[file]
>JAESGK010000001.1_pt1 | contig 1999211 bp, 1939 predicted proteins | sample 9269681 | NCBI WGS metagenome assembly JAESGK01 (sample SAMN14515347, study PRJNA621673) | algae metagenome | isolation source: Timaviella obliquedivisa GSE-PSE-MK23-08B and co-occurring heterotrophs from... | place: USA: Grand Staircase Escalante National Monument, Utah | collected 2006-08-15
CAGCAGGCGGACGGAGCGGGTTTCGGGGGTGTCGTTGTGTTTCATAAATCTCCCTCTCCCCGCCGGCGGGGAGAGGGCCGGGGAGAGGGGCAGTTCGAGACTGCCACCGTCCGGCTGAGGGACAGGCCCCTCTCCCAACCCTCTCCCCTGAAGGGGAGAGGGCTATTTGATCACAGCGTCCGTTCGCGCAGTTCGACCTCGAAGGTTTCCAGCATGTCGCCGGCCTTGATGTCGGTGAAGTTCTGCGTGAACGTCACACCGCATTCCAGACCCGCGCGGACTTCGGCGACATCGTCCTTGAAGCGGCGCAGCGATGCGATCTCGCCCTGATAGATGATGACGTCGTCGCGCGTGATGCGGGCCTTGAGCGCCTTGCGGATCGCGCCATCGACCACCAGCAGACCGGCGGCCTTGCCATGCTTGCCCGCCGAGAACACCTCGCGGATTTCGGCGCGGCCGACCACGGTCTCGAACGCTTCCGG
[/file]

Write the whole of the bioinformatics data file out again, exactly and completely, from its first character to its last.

>JAESGK010000001.1_pt1 | contig 1999211 bp, 1939 predicted proteins | sample 9269681 | NCBI WGS metagenome assembly JAESGK01 (sample SAMN14515347, study PRJNA621673) | algae metagenome | isolation source: Timaviella obliquedivisa GSE-PSE-MK23-08B and co-occurring heterotrophs from... | place: USA: Grand Staircase Escalante National Monument, Utah | collected 2006-08-15
CAGCAGGCGGACGGAGCGGGTTTCGGGGGTGTCGTTGTGTTTCATAAATCTCCCTCTCCCCGCCGGCGGGGAGAGGGCCGGGGAGAGGGGCAGTTCGAGACTGCCACCGTCCGGCTGAGGGACAGGCCCCTCTCCCAACCCTCTCCCCTGAAGGGGAGAGGGCTATTTGATCACAGCGTCCGTTCGCGCAGTTCGACCTCGAAGGTTTCCAGCATGTCGCCGGCCTTGATGTCGGTGAAGTTCTGCGTGAACGTCACACCGCATTCCAGACCCGCGCGGACTTCGGCGACATCGTCCTTGAAGCGGCGCAGCGATGCGATCTCGCCCTGATAGATGATGACGTCGTCGCGCGTGATGCGGGCCTTGAGCGCCTTGCGGATCGCGCCATCGACCACCAGCAGACCGGCGGCCTTGCCATGCTTGCCCGCCGAGAACACCTCGCGGATTTCGGCGCGGCCGACCACGGTCTCGAACGCTTCCGG